CQ Uni’s big plans for global spice market
AUSTRALIANS are well-known for their love of food, but new research has revealed the seasonings used to accompany our favourite dishes are equally as important.
In studies undertaken at Rockhampton’s CQUniversity last month, one local University professor uncovered a significant growth in demand for the global spice market.
So large is the demand for imported spices, Associate Professor Delwar Akbar and his team are now determined to see the nation make use of its spice producing capabilities.
The project looked to determine the suitability of northern Australian conditions to produce five different spices amid globally rising costs.
The production of black sesame, caraway, kalonji, fennel and cumin are being considered for the area – as the price tag for important cumin nears up to US$3000 a tonne.
It was recorded that in 2018 Australia imported 568t of the spices at an average import price of US$2,408 per tonne, totalling a massive US$1.37 million each year.
The report also predicts the amount of spices imported annually by 2025 will exceed more than 2000 tonne.
Studies found that changing tastes among the public and use of them as ingredients in health products had contributed to the booming global demand.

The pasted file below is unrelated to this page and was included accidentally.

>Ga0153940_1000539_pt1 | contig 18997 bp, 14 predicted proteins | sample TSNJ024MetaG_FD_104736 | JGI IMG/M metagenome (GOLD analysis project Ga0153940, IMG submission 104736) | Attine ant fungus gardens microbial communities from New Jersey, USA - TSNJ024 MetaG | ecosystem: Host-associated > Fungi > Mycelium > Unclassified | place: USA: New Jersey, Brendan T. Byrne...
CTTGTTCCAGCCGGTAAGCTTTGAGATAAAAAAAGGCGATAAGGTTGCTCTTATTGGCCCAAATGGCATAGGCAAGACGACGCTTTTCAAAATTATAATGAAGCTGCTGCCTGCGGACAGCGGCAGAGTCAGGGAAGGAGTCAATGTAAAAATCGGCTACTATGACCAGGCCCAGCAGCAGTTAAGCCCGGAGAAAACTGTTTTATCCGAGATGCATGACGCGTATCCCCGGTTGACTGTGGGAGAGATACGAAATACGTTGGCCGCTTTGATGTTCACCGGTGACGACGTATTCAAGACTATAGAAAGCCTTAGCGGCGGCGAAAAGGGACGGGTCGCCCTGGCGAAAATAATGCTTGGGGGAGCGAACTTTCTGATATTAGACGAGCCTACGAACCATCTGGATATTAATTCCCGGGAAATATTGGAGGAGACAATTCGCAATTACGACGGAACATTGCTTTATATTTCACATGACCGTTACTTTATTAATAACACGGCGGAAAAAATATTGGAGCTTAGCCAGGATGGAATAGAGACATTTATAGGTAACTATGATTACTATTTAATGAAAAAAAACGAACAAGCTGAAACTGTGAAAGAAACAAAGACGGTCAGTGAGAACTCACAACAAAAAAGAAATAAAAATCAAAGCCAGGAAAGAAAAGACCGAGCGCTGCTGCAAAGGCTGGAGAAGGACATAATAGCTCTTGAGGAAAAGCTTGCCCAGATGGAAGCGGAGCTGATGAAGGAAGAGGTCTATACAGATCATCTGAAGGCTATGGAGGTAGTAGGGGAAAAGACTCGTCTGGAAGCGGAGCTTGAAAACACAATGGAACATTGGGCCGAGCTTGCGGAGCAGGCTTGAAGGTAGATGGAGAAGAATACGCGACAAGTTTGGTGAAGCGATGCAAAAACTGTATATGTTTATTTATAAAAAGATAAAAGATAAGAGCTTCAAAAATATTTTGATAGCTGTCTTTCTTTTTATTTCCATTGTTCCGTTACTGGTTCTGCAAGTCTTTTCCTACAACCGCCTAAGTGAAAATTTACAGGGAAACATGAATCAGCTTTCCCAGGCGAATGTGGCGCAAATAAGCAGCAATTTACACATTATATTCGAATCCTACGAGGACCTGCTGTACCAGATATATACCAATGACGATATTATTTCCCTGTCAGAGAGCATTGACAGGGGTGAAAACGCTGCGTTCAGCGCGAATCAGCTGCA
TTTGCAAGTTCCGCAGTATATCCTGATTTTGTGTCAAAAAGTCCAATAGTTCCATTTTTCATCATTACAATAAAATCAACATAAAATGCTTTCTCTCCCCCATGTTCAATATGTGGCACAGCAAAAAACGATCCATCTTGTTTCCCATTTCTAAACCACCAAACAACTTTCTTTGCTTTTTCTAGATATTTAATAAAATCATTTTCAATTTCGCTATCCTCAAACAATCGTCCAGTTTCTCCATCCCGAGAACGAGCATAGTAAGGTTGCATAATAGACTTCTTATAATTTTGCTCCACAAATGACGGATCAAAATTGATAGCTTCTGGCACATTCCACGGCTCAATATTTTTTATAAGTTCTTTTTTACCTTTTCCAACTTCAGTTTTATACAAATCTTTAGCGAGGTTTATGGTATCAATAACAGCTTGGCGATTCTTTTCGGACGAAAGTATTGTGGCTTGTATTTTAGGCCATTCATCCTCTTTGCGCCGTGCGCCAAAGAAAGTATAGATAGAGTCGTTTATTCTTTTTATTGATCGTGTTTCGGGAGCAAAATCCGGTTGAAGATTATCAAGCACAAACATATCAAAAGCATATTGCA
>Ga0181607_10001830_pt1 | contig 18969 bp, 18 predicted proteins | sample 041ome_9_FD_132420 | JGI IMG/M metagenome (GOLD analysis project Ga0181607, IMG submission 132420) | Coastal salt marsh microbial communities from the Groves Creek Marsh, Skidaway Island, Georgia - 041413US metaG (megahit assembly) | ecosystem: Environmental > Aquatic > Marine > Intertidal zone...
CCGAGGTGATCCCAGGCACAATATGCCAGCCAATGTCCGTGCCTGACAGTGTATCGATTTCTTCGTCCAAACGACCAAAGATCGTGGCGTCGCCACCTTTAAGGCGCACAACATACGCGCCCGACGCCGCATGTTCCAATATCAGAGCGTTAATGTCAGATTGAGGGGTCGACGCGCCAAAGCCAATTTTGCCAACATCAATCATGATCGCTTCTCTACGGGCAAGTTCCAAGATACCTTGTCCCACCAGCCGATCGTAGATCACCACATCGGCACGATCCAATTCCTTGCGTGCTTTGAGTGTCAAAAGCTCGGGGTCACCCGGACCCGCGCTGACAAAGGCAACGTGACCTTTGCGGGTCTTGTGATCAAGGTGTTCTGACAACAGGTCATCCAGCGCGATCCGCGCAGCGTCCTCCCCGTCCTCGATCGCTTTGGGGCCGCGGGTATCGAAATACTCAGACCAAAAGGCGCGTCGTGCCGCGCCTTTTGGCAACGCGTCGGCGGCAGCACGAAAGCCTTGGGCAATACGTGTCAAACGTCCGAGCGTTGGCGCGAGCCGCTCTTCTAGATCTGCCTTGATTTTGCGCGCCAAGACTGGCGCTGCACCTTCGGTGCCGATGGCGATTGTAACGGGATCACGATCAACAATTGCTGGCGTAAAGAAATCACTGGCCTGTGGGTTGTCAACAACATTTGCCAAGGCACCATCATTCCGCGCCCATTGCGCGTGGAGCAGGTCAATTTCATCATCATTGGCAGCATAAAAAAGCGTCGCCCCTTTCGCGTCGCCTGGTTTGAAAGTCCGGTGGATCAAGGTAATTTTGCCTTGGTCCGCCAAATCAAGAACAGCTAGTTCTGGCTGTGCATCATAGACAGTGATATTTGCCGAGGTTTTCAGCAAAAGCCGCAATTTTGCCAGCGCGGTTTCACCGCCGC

Mr Akbar revealed the investigation had shown that even in major spice producing countries, imports of certain spices had more than tripled over a 5-year period.
“The trend analyses indicate that demand for all of these spices, in both Australian and international markets, is likely to continue increasing in coming years,” he said.
“This presents a major opportunity to the Australian agricultural sector to replace Australia’s current spice imports with domestically produced crops, and for farmers to profit from the high values on offer.”
He said should the northern Australian environments and farming systems prove suitable, further research would be still be required to better understand both the value and opportunity chain for health and medicinal products.
The research was conducted as follow on from a report into the global market for sesame crops released in February.
It determined global production will need to double over the next 20 years to keep pace increasing demand for black sesame seeds.